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Published 15th April 2005

Vol 46 No 8


Sudan

Crime and no punishment

Western governments send Khartoum officials for trial one week and promise them aid the next

The bizarre spectacle of Vice-President Ali Osman Mohamed Taha glad-handing Western politicians at the International Donors' Conference in Oslo on 11-12 April highlighted the confusion among European and United States' policy makers about how to handle Khartoum's National Islamic Front regime. A week earlier, the United Nations Security Council (UNSC) had voted overwhelmingly in favour of referring 51 individuals, several of them said to be senior NIF officials, for prosecution on charges of crimes against humanity in Darfur at the International Criminal Court in the Hague. Since early 2003, when the government launched its bloody offensive in Darfur, using its own soldiers and air force and 'Arab' militias, NIF strongman Ali Osman has directed the operation now said by a British parliamentary enquiry to have cost around 300,000 civilian lives. Amid the cheering at the Oslo meeting when Western states pledged an unexpectedly high total of US$4.5 billion, Western officials reiterated their criticism of Khartoum's operations in Darfur. A smiling Ali Osman chillingly told BBC journalists that getting Darfur 'under control' would receive his 'highest priority'.


Milton stays lost

Former President Obote's promised return gives life to Museveni's re-election campaign

Democratic passions have been revived by ex-President Apollo Milton Obote, who announced his return to Uganda after 20 years of exile in Zambia but then said he'd changed his mind....


Who wants to tackle Museveni?

If the G6 parties can coalesce around a single presidential candidate, they will become the most powerful opposition group. The G6 components are the Free Movement, Justice Forum (...


A new-style monarchy

M6 is relaxing his grip on politics, opening prospects for rebranded Islamists and others

Under King Mohamed VI, power in Morocco has become more fluid, leaving open prospects for an increased role for different Islamist and politically secular players. Change is in the...


Future shock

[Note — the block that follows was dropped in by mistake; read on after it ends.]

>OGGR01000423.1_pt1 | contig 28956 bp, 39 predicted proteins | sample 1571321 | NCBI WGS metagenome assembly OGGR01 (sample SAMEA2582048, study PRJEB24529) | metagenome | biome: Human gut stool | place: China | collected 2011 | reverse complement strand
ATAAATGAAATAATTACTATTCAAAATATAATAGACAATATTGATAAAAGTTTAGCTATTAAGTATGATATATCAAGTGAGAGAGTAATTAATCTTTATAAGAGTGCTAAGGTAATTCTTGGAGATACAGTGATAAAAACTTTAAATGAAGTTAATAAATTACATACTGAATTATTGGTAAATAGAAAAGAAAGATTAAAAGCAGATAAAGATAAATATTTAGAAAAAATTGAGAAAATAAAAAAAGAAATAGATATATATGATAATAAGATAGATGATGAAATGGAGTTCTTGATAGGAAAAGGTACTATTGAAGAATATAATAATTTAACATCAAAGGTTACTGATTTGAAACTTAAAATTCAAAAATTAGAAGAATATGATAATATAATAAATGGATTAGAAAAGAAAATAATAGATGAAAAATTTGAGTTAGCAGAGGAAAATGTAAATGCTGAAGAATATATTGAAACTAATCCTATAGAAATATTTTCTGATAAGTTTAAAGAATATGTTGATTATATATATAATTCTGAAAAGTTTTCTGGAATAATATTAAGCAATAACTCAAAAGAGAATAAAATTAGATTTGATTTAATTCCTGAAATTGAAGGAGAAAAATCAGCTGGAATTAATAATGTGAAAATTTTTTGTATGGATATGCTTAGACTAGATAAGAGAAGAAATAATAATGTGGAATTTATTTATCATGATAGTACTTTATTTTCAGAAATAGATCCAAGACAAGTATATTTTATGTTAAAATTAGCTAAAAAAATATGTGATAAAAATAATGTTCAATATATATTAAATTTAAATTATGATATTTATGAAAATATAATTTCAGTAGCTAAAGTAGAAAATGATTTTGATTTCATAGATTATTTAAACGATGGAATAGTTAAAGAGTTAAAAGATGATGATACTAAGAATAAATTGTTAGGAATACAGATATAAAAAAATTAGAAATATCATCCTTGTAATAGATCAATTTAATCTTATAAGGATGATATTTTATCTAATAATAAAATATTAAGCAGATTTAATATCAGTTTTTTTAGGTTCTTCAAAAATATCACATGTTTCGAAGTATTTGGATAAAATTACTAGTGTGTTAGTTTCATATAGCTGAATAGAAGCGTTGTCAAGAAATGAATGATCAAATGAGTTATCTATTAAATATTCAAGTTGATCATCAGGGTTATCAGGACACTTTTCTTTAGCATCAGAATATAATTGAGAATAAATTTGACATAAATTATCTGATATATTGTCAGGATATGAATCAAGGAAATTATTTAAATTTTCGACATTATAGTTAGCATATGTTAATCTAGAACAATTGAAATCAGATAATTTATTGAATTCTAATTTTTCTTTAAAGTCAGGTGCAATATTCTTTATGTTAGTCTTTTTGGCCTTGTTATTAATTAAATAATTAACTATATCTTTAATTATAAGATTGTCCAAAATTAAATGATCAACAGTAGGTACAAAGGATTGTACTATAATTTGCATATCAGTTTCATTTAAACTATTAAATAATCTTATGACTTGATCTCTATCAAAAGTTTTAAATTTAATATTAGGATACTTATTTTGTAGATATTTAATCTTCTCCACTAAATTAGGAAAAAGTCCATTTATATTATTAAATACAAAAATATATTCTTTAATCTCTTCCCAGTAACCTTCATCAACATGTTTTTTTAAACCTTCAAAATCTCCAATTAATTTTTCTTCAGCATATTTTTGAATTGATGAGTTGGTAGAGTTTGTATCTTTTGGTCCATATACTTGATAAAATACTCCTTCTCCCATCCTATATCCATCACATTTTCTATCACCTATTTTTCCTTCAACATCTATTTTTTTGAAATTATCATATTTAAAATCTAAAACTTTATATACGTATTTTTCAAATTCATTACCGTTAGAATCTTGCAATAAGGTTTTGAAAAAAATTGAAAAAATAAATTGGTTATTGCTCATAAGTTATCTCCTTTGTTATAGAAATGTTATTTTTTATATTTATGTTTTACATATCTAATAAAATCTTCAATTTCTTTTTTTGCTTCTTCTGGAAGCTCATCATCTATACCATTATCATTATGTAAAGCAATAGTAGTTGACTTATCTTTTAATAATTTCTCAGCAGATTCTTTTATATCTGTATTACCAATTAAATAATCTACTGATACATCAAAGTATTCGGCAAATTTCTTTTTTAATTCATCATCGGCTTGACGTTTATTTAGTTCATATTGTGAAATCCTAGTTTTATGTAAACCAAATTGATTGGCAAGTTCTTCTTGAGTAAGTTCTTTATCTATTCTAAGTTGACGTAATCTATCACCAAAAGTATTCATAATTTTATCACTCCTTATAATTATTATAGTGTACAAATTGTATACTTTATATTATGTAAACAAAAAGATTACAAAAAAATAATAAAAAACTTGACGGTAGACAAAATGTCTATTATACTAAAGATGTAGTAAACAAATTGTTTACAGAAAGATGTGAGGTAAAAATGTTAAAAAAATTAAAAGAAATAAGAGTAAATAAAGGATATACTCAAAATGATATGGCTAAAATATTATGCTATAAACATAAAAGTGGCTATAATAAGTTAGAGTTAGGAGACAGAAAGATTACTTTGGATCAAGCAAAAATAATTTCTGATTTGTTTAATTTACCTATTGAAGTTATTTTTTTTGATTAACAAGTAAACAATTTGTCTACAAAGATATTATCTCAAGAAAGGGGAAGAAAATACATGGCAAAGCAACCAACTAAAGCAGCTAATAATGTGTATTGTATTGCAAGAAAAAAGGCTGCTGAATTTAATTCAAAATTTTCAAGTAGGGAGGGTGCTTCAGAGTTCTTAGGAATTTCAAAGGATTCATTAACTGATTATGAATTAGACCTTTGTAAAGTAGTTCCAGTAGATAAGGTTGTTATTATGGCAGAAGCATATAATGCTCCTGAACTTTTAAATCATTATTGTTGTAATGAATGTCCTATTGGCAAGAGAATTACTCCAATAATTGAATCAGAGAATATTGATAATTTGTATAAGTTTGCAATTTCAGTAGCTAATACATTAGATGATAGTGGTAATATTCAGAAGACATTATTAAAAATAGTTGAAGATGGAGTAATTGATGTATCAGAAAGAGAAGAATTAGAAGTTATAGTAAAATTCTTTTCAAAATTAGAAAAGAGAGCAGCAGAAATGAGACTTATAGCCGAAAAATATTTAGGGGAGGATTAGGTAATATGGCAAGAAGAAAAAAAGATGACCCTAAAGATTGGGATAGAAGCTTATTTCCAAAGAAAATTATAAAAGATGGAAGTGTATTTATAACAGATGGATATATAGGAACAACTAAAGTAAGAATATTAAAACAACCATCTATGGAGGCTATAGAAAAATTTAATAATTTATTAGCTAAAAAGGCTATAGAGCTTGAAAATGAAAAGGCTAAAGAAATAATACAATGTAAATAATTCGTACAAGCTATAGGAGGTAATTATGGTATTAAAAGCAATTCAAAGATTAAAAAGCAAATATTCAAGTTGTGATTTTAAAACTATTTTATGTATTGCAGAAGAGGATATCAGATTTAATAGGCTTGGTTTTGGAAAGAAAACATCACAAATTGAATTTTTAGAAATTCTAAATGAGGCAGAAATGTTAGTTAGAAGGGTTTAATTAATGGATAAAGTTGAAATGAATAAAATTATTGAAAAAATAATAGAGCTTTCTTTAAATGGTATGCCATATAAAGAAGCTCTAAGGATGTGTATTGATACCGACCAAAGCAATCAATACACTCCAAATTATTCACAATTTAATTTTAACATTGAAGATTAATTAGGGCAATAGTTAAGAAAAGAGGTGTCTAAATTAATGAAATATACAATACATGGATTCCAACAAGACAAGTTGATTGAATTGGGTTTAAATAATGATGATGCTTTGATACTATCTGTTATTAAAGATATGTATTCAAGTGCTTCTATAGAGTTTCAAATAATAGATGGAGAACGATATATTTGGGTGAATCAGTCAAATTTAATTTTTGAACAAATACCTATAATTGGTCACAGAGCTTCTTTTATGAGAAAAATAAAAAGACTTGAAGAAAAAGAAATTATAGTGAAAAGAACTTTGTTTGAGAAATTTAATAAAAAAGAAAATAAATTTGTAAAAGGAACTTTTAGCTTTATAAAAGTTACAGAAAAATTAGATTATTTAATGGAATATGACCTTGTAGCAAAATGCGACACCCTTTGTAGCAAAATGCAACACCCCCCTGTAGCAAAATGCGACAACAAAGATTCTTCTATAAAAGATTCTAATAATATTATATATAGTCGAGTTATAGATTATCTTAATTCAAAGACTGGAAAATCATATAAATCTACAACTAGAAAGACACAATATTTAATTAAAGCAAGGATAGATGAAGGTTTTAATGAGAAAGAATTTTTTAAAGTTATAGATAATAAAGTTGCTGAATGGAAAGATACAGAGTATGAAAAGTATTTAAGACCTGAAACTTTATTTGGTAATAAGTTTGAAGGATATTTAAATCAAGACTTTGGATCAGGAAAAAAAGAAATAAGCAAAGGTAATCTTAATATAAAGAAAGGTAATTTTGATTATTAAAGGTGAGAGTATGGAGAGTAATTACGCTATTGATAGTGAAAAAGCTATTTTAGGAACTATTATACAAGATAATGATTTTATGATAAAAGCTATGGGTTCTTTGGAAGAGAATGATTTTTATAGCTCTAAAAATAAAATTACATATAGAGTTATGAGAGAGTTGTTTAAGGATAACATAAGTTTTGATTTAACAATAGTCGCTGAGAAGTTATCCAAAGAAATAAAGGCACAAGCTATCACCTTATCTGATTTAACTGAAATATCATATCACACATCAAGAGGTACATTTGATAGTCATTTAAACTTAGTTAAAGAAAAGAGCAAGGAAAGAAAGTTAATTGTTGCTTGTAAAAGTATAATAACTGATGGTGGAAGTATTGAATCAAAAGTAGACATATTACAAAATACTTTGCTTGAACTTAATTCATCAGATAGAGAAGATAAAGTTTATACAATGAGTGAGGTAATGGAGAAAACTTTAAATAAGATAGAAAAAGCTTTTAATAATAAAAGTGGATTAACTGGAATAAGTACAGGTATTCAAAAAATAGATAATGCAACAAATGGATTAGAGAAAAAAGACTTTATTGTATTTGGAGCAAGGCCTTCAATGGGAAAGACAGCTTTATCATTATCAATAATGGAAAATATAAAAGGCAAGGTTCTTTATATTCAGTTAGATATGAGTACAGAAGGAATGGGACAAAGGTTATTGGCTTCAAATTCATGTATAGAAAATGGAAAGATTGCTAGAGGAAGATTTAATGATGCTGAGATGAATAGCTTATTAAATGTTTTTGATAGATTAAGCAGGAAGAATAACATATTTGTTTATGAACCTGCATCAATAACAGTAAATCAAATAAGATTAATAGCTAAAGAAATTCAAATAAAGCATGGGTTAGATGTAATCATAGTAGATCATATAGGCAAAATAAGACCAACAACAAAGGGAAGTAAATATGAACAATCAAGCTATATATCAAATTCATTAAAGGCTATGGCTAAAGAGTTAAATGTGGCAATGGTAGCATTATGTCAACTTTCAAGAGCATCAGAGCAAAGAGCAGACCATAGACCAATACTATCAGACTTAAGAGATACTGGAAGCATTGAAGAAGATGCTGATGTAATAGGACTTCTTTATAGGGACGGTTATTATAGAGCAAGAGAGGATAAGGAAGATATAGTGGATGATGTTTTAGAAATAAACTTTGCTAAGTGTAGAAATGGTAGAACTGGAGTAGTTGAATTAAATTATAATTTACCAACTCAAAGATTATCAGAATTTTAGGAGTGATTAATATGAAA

The unfree and unfair election has left both parties in disarray as new alliances are planned

Zimbabweans are reeling from the aftershock of the country's third disputed elections. Although the opposition Movement for Democratic Change MPs attended the swearing in of the ne...


Long-term agenda

The Parti de la Justice et du Développement is back in politics, with a message it intends to be acceptable to a majority of Moroccans. After the Islamist bombings in May 20...


Missing a basic law

Arguments over the new constitution are delaying the elections and infuriating the opposition<

The political rows over the constitution and the consequent delays are threatening the electoral timetable and the transitional government's stability. In theory, elections are to ...



Pointers

Radio silence

The mysterious non-appearance of a promised report on the state-run Radio France Internationale on the investigation into the death of French Judge Bernard Borel has caused anger a...


No papers, no case

Equatorial Guinea has failed to obtain disclosure of documents it needs for its case against the alleged coup plotters of March 2004. British firm Penningtons, legal advisors to th...


Moscow marriages

Russian businessman and director of prestigious British banking consultancy Fleming Family & Partners (FF&P) Mark Garber is developing a reputation as a key marriage broker...


Papabile

The late Pope John Paul II won many admirers in Africa and visited 42 of 53 states. The choice of his successor interests Africa in two special ways. Could one of the eleven Africa...